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Crikey Says

Oct 23, 2014

Crikey says: we stand with Freya

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Freya Newman, the 21-year-old student who blew the whistle on a secret scholarship awarded by a private design school to Tony Abbott’s daughter, should be applauded for her bravery.

Newman’s sentencing was delayed this morning and had not yet been handed down at the time of Crikey’s deadline. She faces two years in jail for accessing restricted data on a computer at the Whitehouse Design Institute, where she once worked as a library assistant.

There is no doubt that the information Newman leaked was in the public interest. In our minds, there is also no doubt that if Frances Abbott were not the Prime Minister’s daughter, Newman would not be in court today, facing jail for her actions.

As Whistleblowers Australia president Cynthia Kardell told Crikey after news of the scholarship was first broken by news website New Matilda:

“Police do have discretion. They don’t investigate everything that turns up on their doorstep. Often … they’ll investigate if there’s a strong political interest. There’s an amazing amount of money and power on the father’s side, who has full access to the law and can find ways to use the government to push it along. No doubt somewhere along the way, someone will ask him whether this use of the Crimes Act is heavy-handed.”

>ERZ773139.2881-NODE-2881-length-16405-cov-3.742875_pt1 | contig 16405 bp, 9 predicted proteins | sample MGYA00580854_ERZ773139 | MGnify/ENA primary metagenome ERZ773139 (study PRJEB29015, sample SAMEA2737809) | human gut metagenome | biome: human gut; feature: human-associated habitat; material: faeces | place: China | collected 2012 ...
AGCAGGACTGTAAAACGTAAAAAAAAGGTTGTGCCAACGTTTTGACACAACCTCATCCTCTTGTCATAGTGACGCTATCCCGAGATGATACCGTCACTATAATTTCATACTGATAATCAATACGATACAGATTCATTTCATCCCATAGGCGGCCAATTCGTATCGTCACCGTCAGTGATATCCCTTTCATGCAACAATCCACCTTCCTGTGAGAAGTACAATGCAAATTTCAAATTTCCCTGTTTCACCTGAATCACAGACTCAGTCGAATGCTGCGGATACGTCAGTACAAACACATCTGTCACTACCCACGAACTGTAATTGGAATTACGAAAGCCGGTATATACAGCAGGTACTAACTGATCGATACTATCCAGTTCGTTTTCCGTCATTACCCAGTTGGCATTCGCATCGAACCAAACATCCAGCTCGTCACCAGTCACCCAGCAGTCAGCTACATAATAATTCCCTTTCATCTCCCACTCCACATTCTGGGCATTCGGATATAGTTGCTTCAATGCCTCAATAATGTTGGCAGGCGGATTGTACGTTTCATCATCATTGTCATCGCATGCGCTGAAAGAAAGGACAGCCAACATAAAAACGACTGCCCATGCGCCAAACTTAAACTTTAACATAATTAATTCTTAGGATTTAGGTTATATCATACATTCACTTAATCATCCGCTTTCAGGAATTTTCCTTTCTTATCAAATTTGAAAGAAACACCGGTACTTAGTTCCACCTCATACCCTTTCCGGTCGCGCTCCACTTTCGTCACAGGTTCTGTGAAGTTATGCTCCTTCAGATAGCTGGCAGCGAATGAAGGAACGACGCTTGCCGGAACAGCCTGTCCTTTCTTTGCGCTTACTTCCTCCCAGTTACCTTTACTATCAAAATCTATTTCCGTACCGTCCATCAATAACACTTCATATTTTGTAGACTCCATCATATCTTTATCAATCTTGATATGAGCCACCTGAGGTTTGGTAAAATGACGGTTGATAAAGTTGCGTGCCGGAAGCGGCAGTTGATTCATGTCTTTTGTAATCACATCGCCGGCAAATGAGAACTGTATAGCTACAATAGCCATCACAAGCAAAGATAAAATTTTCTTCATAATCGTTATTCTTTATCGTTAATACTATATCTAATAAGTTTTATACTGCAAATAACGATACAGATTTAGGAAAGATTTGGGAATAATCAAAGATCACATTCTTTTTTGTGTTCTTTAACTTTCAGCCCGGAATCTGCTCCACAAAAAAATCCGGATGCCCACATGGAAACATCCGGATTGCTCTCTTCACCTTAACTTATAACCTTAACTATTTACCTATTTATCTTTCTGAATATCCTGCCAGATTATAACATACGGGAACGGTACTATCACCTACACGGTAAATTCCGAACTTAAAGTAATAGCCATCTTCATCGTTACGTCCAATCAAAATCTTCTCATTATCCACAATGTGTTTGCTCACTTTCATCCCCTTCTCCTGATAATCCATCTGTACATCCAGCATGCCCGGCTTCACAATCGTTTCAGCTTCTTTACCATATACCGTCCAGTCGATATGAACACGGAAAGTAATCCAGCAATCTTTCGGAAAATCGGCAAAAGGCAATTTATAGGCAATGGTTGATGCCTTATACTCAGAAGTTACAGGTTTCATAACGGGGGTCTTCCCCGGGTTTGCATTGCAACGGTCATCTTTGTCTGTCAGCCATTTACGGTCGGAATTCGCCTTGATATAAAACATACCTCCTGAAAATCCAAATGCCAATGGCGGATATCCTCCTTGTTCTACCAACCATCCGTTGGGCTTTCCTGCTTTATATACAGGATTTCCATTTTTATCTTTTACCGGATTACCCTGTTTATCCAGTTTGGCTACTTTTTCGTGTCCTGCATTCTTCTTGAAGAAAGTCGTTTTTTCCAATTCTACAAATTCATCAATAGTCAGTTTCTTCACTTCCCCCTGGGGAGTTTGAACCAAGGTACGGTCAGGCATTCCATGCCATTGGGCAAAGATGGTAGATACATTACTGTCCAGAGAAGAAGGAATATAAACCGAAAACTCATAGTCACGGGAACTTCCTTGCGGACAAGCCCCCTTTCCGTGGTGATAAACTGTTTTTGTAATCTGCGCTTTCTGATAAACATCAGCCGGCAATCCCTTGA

Whistleblowers like Newman take massive personal risks. In return, they often face smear campaigns and a lifetime of being branded a “troublemaker”. Taking on powerful individuals and institutions takes a financial and emotional toll, too.

That’s why media outlets must take a stand in their defence and acknowledge the critical role they play in exposing information those in power would prefer remained hidden.

Crikey stands in support of Freya Newman, and all whistleblowers who risk their personal freedom to expose corrupt behaviour by those in power.

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52 comments

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52 thoughts on “Crikey says: we stand with Freya

  1. Yclept

    Gone back on your word already Norman. You said you weren’t going to be demanding of me.

    For a self confessed IT illiterate, you have this trolling thing down pat.

  2. Norman Hanscombe

    Yclept, your problem seems more one of pink elephants than of straw men. Please TRY to read posts more carefully and then if you can find where [[as you report in POST #49 at 11.02 a.m.]] I supposedly asserted you said it isn’t illegal to obtain data the way she did, give readers the POST number and date so they can judge for themselves whether or not I wrote what you claim.